**Covariance Matrix:**

The covariance matrix is a d x d matrix that summarizes the relationships between the features in the data matrix. It represents the covariance between each pair of features and is calculated as the normalized inner product of the data matrix. The covariance matrix is used to perform PCA, which involves finding the principal components of the covariance matrix.

**Identity matrix:**

The identity matrix is a diagonal matrix where the main diagonal elements are all 1s and all other elements are 0s. It is often used as a scaling factor or as a neutral element in matrix operations. In whitening, it serves as the baseline for transforming the data to have zero mean and unit covariance.

**Eigenvectors:**

An eigenvector or eigenvector matricesis a vector or (matrix of vectors) that maintains its direction under a linear transformation represented by a matrix and is associated with a scalar multiple known as the eigenvalue. For a given matrix, there may be one or more eigenvectors, each with its corresponding eigenvalue. Eigenvectors are used to find the principal components of a covariance matrix, which can be used to reduce the dimensionality of the data and improve the performance of machine learning algorithms. In PCA, this is provided by the correlation matrices.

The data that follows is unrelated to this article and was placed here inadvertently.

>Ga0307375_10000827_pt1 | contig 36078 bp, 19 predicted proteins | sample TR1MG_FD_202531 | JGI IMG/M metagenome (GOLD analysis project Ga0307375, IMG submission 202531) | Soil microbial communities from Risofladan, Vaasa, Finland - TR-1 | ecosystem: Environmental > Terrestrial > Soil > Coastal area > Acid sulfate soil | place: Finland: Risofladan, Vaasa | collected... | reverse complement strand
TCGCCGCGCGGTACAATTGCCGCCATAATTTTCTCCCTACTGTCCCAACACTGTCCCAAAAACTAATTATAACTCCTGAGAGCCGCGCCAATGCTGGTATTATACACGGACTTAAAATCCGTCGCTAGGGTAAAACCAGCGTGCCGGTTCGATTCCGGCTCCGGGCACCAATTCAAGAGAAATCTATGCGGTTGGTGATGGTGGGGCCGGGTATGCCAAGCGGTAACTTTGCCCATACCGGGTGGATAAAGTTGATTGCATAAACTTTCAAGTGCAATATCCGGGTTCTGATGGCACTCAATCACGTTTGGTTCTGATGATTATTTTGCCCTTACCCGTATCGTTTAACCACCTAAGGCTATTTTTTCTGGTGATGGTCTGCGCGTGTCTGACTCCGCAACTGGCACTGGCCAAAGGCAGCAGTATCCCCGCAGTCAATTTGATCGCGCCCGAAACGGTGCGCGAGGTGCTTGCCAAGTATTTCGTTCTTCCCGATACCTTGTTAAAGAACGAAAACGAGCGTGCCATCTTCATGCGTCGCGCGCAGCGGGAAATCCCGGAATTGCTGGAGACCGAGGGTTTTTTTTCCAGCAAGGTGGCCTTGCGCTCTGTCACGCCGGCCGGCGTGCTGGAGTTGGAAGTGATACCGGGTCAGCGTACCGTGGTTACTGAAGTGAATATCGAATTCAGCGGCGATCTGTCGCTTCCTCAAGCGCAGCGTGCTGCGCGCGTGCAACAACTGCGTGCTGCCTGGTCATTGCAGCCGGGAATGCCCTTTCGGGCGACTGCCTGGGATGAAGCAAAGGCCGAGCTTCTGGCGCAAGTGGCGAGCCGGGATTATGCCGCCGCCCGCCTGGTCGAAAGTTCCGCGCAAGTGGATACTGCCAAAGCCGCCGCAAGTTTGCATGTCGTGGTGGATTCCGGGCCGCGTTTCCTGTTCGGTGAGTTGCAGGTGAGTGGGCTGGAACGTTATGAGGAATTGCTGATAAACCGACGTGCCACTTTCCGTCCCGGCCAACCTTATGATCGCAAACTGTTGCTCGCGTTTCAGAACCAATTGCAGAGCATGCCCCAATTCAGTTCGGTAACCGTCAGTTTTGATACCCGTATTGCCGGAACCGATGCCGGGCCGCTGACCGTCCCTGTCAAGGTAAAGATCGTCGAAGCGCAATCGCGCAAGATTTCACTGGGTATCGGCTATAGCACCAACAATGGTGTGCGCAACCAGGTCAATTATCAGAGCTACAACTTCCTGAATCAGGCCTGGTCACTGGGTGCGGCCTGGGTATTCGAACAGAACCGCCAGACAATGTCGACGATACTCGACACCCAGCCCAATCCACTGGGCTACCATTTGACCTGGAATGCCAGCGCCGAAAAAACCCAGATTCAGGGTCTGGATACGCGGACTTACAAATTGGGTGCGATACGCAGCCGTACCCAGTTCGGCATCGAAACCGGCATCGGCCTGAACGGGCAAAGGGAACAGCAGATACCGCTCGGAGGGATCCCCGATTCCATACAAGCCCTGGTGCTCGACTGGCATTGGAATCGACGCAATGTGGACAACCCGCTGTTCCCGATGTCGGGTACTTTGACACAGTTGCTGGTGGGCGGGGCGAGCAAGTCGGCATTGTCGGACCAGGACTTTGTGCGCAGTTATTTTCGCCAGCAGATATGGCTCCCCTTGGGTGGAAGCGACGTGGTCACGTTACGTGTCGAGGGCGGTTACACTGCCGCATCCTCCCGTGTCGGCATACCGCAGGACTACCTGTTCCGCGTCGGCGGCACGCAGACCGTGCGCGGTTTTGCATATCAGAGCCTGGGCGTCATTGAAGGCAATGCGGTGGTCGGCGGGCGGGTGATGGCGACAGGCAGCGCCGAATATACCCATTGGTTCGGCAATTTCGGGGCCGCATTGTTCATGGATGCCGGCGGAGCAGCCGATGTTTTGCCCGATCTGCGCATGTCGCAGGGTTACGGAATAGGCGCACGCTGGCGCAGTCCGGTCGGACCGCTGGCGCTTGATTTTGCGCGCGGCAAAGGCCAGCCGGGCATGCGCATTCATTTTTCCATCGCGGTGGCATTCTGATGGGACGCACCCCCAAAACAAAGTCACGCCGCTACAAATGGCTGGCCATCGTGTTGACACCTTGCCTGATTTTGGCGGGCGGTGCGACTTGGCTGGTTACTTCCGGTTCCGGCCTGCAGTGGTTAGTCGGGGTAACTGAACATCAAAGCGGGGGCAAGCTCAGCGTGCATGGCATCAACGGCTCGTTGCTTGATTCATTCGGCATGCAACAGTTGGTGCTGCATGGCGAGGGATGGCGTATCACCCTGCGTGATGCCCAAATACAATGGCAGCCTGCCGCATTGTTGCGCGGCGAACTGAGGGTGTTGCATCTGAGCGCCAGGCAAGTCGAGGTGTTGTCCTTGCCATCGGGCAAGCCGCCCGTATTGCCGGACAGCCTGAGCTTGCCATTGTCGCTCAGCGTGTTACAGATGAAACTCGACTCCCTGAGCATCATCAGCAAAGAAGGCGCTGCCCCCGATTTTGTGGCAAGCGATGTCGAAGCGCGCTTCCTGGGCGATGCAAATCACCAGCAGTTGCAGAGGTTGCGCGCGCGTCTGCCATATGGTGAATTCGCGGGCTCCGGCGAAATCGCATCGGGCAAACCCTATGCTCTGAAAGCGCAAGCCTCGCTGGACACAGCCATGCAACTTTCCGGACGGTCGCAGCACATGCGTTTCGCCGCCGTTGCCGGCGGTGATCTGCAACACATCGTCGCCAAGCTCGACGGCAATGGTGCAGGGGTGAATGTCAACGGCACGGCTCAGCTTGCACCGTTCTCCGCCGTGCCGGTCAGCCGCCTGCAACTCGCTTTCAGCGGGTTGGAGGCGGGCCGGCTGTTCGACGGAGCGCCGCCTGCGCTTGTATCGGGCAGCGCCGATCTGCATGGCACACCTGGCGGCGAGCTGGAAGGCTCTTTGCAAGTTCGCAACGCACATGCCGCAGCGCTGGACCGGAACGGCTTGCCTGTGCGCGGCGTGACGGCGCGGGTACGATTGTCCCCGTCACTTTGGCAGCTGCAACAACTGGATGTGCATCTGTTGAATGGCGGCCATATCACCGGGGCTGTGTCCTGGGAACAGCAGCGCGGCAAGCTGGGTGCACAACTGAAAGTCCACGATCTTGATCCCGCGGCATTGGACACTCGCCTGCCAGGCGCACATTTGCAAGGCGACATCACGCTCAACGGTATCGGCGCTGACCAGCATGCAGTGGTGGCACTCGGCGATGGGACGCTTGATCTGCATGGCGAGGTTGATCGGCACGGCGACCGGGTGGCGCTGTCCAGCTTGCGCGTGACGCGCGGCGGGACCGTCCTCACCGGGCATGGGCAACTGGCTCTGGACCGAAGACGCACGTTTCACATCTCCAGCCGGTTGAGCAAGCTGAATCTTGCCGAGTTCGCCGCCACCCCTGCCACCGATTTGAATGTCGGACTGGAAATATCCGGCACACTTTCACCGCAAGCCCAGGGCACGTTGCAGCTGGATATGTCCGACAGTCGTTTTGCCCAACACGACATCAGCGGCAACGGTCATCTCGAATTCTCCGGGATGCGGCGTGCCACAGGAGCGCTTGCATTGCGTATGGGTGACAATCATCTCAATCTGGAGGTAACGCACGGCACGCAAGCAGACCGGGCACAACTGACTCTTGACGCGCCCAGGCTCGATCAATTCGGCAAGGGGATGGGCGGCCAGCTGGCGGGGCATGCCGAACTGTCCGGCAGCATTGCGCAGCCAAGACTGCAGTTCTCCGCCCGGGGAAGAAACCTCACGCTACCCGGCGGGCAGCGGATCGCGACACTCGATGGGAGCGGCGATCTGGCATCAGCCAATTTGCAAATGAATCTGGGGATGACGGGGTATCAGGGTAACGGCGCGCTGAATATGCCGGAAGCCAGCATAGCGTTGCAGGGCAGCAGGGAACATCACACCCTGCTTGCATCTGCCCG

**PCA-whitening**

PCA (Principal Component Analysis) whitening aims to reduce the redundancy in the data by decorrelating the features and rescaling them to have equal variance. The idea behind PCA whitening is to transform the data so that it has zero mean and identity covariance matrix.

The process of PCA whitening can be summarized as follows:

- Center the data: Subtract the mean of the data from each feature to center the data around the origin.
- Compute the covariance matrix: Calculate the covariance matrix of the centered data to get a measure of the relationships between the features.
- Compute the eigenvectors and eigenvalues: Calculate the eigenvectors and eigenvalues of the covariance matrix, which give information about the directions and magnitudes of the principal components of the data.
- De-correlate the data: Project the centered data onto the eigenvectors to obtain the principal components, which are uncorrelated with each other.
- Re-scale the data: Divide the principal components by the square root of the corresponding eigenvalues to re-scale the features to have equal variance.

**ZCA-whitening**

ZCA (Zero-Phase Component Analysis) whitening is , as you guessed, similar to PCA (Principal Component Analysis) whitening. The main difference between ZCA and PCA whitening is that ZCA whitening preserves the original structure of the data while de-correlating and re-scaling the features.

The process of ZCA whitening can be summarized as follows:

- Center the data: Subtract the mean of the data from each feature to center the data around the origin.
- Compute the covariance matrix: Calculate the covariance matrix of the centered data to get a measure of the relationships between the features.
- Compute the eigenvectors and eigenvalues: Calculate the eigenvectors and eigenvalues of the covariance matrix, which give information about the directions and magnitudes of the principal components of the data.
- De-correlate and re-scale the data: Project the centered data onto the eigenvectors, multiply the result by the square root of the corresponding eigenvalues, and then scale the result by the square root of the eigenvalues again.